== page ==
As a girl, I studied the globe and pages of books filled with stories of people from many lands, gazed at traditional costumes on my porcelain dolls, memorizing skin tones and lace. I spoke with accents, learned to distinguish U.S. dialects and the origin of last names by my German-born papa’s hints.
Twenty-two, fresh from college and a few months into my job as a legal secretary scoping out the law field, this month in Europe was a once in my lifetime adventure and fulfillment of a dream.
My trek would lead imagination into reality. Free from duty, expectations and the frustrations of the previous four years, I would walk European soil as an adventurer. I’d spend graduation money (and charge too much on my credit card) for plane and train tickets and a huge backpack and see what happened.
I shared bathrooms with strangers in questionable hostels, watched Madame Butterfly in London and Cyrano de Bergerac delivered in a Scottish brogue. I rode the Chunnel, ate baguettes and cheese in the French countryside, wandered ruins of ancient Scottish castles and savored turns of language and culture.
I traveled for two weeks with my childhood friend, Joanna, met up with my then-boyfriend, Michael, at various points on his study tour, saw friends across the continent, and felt like a new girl. Maybe even a woman.
Jo and I hugged good-bye in Paris, and I boarded a train to Munich alone. I didn’t know a soul in Germany. A few days later, I headed to my father’s hometown. The trek to Garmisch felt distinctly weighty, textured with mystery and history like a dark, rich tapestry unfurling.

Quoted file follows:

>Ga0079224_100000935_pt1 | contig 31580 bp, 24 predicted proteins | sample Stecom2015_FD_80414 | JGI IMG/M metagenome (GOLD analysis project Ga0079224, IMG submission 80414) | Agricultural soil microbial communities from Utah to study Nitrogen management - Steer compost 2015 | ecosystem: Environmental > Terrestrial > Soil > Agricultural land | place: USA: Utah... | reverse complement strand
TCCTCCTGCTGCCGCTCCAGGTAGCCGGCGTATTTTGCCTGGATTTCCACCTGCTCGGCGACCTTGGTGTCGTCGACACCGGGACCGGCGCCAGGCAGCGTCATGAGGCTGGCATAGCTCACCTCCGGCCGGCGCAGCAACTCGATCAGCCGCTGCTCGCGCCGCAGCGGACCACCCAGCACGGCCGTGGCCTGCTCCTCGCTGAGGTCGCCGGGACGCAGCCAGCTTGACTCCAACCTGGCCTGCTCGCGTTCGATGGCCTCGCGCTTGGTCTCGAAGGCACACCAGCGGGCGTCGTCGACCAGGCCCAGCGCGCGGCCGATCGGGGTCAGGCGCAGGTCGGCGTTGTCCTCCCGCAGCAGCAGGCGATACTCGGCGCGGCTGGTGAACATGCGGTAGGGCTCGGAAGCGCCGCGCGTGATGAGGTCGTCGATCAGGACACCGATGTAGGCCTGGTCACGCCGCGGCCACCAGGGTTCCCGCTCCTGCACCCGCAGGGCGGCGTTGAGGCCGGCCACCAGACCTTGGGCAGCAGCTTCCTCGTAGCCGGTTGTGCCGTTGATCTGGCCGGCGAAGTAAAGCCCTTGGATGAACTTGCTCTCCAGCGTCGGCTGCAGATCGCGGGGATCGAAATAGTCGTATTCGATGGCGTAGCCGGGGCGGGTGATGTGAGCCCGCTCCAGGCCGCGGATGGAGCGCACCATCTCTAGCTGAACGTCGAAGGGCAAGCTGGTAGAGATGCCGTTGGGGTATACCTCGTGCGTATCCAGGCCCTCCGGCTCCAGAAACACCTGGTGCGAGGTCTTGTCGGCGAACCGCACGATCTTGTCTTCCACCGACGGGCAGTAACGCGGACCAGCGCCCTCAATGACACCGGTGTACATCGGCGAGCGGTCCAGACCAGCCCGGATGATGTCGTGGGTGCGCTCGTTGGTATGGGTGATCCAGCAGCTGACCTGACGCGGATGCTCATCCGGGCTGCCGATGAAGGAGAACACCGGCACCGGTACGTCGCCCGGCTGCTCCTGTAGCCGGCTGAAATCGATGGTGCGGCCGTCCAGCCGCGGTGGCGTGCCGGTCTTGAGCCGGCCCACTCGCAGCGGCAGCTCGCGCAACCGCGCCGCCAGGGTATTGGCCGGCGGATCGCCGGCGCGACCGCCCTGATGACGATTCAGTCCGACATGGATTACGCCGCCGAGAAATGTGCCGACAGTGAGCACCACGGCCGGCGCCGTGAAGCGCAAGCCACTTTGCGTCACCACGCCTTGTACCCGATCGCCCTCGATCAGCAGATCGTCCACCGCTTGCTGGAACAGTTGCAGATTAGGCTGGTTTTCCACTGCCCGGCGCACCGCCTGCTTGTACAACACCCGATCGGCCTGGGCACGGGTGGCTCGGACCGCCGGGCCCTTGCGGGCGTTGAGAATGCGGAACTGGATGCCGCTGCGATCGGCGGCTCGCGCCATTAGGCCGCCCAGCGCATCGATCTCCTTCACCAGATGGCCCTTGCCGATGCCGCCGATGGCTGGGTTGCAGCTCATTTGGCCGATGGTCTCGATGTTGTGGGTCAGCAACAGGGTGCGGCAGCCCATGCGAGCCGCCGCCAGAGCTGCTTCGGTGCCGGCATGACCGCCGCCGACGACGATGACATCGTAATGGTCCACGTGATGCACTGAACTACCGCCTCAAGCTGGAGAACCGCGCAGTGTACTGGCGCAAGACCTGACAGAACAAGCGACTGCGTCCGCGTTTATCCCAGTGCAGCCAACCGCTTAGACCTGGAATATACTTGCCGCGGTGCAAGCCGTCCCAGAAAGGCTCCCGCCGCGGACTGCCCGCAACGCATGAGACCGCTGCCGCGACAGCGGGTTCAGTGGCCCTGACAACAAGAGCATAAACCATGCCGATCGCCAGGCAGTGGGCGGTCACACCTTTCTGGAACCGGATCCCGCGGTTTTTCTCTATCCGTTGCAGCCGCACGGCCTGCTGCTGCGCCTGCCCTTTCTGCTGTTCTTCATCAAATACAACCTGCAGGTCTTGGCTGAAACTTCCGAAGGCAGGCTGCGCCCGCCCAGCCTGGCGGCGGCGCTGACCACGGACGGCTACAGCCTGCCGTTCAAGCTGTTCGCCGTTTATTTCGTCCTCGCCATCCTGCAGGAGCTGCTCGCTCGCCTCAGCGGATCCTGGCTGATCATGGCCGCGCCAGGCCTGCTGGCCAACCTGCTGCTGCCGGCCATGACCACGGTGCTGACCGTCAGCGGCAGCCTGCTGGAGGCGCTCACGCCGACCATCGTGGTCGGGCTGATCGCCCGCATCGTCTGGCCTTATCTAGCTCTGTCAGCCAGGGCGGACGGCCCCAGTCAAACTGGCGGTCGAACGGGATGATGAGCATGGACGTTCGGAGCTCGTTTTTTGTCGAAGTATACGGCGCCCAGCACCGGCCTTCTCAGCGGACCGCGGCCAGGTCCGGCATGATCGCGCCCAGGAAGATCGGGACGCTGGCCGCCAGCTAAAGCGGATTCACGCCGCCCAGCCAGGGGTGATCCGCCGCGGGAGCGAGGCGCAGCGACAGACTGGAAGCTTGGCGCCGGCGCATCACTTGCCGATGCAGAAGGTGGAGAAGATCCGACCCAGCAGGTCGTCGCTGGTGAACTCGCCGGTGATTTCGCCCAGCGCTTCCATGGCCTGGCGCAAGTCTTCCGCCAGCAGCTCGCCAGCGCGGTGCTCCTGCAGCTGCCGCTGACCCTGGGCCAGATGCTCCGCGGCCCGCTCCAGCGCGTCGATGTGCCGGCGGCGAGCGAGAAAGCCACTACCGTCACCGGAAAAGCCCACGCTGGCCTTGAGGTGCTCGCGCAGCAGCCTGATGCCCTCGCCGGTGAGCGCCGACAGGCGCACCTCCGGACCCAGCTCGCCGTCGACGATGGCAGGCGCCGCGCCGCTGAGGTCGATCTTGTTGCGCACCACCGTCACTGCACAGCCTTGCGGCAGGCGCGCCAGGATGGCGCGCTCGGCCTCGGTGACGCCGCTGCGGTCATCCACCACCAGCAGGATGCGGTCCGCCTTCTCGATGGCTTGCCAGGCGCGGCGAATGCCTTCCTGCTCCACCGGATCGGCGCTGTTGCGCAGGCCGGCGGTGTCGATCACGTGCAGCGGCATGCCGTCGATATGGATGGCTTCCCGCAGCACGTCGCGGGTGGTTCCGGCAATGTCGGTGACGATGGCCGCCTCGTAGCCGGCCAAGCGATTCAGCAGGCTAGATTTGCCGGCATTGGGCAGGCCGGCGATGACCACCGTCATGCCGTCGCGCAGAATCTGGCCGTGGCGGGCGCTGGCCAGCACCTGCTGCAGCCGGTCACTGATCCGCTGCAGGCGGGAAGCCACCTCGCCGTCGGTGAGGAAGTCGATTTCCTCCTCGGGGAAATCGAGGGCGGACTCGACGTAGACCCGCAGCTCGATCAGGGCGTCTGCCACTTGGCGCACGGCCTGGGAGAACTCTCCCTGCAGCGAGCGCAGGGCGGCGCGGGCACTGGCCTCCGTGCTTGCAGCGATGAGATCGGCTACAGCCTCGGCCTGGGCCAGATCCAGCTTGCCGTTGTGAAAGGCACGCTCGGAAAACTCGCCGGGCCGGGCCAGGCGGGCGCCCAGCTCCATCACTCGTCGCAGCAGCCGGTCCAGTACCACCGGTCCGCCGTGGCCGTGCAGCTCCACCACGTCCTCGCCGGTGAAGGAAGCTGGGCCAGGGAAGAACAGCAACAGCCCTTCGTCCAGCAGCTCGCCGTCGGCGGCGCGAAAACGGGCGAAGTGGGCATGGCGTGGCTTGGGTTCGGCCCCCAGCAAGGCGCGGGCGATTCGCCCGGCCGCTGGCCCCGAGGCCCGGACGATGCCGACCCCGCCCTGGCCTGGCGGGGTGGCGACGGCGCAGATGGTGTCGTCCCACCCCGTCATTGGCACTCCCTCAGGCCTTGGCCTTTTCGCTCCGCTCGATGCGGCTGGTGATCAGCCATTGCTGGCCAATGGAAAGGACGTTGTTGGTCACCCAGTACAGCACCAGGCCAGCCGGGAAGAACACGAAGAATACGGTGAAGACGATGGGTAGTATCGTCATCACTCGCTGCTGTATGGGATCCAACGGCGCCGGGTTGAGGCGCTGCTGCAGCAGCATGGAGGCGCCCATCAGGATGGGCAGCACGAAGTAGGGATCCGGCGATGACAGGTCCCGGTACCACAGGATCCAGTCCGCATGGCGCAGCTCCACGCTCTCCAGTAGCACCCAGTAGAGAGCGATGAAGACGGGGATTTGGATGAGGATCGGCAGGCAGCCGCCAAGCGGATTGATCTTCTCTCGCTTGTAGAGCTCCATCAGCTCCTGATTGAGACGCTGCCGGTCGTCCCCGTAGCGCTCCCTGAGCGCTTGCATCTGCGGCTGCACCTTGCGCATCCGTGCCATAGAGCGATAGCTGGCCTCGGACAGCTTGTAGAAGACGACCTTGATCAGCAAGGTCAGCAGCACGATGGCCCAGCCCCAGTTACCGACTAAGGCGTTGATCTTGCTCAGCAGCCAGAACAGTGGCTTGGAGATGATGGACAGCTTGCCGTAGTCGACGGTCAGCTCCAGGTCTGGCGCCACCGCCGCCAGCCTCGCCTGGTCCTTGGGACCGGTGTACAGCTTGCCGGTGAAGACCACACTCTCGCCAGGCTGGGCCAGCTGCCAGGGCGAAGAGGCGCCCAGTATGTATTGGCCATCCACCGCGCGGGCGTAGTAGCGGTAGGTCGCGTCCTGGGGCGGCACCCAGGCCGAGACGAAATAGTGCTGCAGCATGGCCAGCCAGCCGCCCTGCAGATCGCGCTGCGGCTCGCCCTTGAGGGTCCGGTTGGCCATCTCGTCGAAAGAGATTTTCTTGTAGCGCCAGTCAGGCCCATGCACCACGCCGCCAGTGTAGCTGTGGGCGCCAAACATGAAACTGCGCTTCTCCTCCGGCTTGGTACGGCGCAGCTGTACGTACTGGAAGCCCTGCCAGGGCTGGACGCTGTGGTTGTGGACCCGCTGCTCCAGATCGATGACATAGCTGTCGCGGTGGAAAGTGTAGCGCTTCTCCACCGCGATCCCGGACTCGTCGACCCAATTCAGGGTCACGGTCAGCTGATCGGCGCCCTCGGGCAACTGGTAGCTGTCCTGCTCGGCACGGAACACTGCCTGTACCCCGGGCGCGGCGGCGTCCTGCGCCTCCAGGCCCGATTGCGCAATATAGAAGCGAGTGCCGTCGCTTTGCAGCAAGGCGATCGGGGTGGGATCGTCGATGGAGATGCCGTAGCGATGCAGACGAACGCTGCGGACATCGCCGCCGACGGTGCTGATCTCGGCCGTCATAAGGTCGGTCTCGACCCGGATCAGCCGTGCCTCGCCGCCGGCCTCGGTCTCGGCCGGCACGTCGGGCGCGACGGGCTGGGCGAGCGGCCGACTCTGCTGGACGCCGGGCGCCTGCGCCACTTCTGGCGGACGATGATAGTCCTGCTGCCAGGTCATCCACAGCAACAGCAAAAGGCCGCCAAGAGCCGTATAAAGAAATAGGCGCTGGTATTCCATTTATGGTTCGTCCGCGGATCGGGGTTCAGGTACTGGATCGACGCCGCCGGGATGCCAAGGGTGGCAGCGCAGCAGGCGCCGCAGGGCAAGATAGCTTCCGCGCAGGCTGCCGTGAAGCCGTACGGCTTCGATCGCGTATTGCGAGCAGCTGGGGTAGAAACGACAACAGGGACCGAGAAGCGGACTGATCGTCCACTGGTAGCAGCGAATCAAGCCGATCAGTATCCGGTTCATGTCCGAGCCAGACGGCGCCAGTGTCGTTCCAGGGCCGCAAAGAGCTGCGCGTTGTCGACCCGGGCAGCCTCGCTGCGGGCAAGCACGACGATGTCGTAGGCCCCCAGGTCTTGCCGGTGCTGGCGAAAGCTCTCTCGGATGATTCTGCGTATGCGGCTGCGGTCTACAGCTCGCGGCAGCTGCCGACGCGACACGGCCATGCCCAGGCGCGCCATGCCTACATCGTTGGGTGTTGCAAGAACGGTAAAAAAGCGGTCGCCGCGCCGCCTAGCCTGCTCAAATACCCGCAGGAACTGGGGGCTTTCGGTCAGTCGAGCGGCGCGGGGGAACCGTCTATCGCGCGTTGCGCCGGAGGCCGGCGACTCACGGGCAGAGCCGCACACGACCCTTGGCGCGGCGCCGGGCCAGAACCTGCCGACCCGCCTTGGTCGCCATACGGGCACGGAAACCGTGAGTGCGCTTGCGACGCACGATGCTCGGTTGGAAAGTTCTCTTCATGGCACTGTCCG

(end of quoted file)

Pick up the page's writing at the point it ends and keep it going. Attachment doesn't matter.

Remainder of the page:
On the train, I talked with an older teenager named Laura (my maternal grandmother’s name) and her mother. I didn’t know where I’d stay, and they recommended Gästehaus Maria-Anna. Once there, the elderly innkeepers and I spoke a combination of little German and more English, and I learned they remembered my Grandfather Otto, my father’s father whom I’d never met.
When I told them I wanted to visit the estate of composer Richard Strauss — a second home to my papi and the place where he developed his love for classical music and fresh-picked sunflowers and cherries — the couple pointed a few houses down Zoeppritzstrasse to a stucco home, framed by autumn leaves. The fibers of this town and place had long been woven into me, and now seeing and touching it, I knew I’d come home.
Over the next several days, I hiked the Alps, explored, got lost. Stood on sidelines as kids ran the futbol fields like my papi generations earlier. Peeked through the fringe of rust and gold leaves and imagined my dad’s adventures.
In the heart of town, brightly-colored flowers cascaded down the sides of wood-shuttered homes, and women shook dusty rugs. And I felt free and young like the flowers and filled with purpose like the women, releasing what we didn’t need to the winds.
This is a piece of my story of traveling the world and finding God — the great tapestry weaver, the orchestrator of details, the purpose and plan holder, who never leaves us and loves with arms that reach around the globe.
Today, I’m joining with my friend Emily Wierenga who this week releases her beautiful memoir, Atlas Girl. I’m losing myself in the story of Emily’s journey as a girl searching the world over to know she belongs. It’s filled with heartache (including her walk through anorexia and her mother’s battle with a brain tumor), hope and redemption. Pick up your copy at Amazon here, Barnes and Noble here or order through your local book seller.